Descriptions of the Panic seem to suggest that bankruptcies, foreclosures and other dire events happened almost immediately, but that was not the case. Many businesses soldiered along, never realizing how bad things would get, or how long it would take to recover. The best example of this inappropriate optimism is the promotion of the Delaware Flemington Railroad Company.

Bad Timing

Less than a week before Jay Cooke & Co. closed their doors, the Delaware Flemington Railroad Company was organized, on September 12, 1873 at the hotel of Jacob K. Wilson in Sergeantsville. Articles of Incorporation were submitted to the Secretary of State in early November of that year. The incorporators must have thought they would have no trouble raising the necessary funds to build the rail line.

Actually, it is hard for me to see why anyone would have invested in the railroad company to begin with. There was already a way to get Prallsville quarry stone to the eastern markets. In December 1872, the New Republican newspaper of Camden, NJ reported:

Railroad matters are pretty lively in this state. . . . A connection has been made between the tracks of the South Branch road and the Flemington Railroad in Flemington. Both roads have been running to Flemington for a number of years, but the connection between the tracks has never been made. It is now done in order to haul stone from the Prallsville quarries to Bound Brook, for the use of the contractors on the new road from Easton to Perth Amboy.

Even Kessler understood the advantage of this connection. On May 16, 1874, and several times thereafter, he advertised in the Camden Democrat:

To Builders and Contractors. 20,000 perch of first-class building stone; a portion of trade will be taken in part payment. Can be shipped by rail or water. Address Kessler’s Prallsville Quarries, Hunterdon Co., NJ.

William P. Corney

One person who figured out that the rail line would probably not get built was Kessler’s partner, William P. Corney. On October 21, 1873, Corney bailed out, selling his half interest in Prallsville to Kessler for $4,500.7

Corney was a young man when he linked up with Lemuel O. Kessler. He was born in 1842 to Joseph Corney and Effie Uber. In the 1870 census, when William was 27 years old, he was still living with his parents. His father was a butcher, but William was operating a wholesale produce business, with his brothers employed as produce clerk and bookkeeper. In 1872, Corney, along with Kessler, was on the list of incorporators for the failed Keystone Passenger Railway proposal.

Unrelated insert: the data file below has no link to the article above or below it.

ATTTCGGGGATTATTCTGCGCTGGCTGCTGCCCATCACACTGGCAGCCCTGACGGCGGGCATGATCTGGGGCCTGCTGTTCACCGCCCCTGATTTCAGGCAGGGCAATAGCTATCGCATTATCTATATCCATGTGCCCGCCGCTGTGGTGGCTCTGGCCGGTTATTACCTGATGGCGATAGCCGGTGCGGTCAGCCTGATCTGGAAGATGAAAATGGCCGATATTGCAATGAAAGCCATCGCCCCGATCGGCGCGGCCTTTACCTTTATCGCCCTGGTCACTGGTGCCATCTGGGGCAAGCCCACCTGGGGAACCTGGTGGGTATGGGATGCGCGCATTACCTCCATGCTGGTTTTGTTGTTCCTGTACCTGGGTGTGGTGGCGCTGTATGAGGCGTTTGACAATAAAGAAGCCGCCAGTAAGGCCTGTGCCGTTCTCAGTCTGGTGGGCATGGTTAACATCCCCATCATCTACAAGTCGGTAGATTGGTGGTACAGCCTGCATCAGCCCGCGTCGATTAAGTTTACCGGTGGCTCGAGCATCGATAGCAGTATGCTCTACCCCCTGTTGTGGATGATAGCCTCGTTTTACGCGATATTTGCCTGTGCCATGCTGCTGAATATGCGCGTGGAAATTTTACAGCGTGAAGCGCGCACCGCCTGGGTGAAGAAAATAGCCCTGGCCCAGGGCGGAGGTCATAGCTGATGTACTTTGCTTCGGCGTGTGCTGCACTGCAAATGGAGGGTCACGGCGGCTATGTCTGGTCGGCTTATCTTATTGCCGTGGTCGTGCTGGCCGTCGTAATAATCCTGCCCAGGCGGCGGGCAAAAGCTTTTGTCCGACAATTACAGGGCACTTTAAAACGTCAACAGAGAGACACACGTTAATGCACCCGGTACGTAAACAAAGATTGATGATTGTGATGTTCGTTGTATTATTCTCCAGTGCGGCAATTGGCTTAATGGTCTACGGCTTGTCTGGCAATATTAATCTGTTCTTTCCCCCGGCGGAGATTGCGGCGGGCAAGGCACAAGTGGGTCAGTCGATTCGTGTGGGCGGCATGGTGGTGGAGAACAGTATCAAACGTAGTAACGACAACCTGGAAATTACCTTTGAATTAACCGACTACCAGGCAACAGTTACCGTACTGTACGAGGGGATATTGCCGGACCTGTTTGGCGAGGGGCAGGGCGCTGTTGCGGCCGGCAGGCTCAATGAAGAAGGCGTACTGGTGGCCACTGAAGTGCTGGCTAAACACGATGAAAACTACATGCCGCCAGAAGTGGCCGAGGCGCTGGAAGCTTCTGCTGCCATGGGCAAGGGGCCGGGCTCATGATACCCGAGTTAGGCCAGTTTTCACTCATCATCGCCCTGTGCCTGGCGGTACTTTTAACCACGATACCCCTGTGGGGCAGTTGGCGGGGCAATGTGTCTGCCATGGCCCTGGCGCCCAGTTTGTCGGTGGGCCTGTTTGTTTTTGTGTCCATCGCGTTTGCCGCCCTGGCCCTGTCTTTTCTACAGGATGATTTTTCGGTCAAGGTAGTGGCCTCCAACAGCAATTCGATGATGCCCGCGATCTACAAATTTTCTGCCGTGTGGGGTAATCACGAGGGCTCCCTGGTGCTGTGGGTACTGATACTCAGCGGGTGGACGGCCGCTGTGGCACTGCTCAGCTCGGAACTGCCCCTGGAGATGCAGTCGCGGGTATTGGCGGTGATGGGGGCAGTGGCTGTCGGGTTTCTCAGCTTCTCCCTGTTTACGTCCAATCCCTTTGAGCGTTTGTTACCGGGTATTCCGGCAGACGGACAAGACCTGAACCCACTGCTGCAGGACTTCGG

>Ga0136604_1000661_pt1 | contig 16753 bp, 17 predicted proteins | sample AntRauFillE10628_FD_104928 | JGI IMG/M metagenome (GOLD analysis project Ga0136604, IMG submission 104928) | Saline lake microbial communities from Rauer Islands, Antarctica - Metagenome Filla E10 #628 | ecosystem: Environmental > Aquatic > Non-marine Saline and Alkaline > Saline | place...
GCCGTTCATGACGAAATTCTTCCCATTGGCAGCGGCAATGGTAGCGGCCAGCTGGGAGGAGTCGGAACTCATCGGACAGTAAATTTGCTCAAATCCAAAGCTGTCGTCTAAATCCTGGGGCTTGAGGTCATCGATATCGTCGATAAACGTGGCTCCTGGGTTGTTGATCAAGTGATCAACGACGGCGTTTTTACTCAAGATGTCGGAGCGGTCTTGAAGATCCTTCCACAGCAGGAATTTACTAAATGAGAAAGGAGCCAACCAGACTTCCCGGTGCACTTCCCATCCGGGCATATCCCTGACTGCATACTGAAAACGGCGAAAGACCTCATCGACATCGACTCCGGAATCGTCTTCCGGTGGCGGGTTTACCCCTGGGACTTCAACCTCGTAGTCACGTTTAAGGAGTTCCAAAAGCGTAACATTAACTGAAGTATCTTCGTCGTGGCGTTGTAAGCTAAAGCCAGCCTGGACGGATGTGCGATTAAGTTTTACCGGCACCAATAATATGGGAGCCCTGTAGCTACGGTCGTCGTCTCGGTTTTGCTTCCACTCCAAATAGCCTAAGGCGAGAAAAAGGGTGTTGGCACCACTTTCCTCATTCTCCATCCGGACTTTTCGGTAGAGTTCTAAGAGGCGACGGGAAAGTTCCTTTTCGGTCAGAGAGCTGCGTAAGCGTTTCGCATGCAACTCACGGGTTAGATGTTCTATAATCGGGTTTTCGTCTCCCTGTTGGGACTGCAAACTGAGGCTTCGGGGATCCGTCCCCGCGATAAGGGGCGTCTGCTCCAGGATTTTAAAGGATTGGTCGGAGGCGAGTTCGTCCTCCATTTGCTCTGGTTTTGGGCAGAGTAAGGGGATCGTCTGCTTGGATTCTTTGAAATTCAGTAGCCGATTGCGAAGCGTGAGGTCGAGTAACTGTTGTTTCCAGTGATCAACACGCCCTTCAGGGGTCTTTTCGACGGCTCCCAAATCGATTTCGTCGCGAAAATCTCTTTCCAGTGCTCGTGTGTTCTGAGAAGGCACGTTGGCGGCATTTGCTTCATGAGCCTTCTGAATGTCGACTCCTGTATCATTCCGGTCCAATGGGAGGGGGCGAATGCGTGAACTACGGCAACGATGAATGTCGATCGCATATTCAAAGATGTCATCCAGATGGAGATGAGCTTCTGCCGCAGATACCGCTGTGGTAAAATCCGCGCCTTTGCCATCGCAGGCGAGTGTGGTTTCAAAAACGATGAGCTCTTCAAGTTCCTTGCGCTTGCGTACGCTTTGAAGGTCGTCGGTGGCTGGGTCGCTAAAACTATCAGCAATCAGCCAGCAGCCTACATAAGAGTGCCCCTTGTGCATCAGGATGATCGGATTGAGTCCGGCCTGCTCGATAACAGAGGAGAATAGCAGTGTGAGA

After the Prallsville business, Corney acquired a hotel in Philadelphia, and became known as “Frozen Bill,” because in his hotel restaurant he served oysters on ice all through the year.8 He died in 1922 at the age of 79, several years after the death of his wife Angelina.

The Railroad Company Fails

By 1874, sales of stock in the proposed railroad company were slowing down. And to add to Kessler’s woes, in the summer of 1874, the gristmill at Prallsville burned down. I was very surprised that the Hunterdon Republican took no notice of this—not until 1875 when it mentioned “the destruction of Kessler’s Mill” when Hiram Deats began to set up a grist mill at Brookville.9

But Kessler and company kept on. As mentioned in the previous article, it was not until March 1875 that the Directors decided the effort was hopeless.

But there were signs of trouble by early 1875. On February 9, 1875, the Democrat’s editor complained about the lack of support from Delaware residents. In his colorful way he wrote: “There can be no doubt that it is greatly to their [the Delaware farmers] advantage to have the road built, but it is next to impossible to make them comprehend it. They hold a sixpence so close to their eyes that it obstructs their vision, and the dollar beyond is not seen at all.” But after all, the Panic of 1873 had been going for a year and a half by then. No wonder they were reluctant.

The editor constantly pleaded with Delaware residents to invest in the railroad and buy the remaining stock. His frustration with them got more and more intense. For instance, on March 9, 1875 he wrote:

Have our rich Delaware friends concluded that they do not want the road, or is it because they are asked to contribute a few dollars all around? Either be a pig or a pup or a long-tailed rat. Come down with the stamps and no more “to-morrow” promises.

It was not until June 2, 1875, that the editor of the Democrat announced the company’s demise, in his usual hyperbolic style: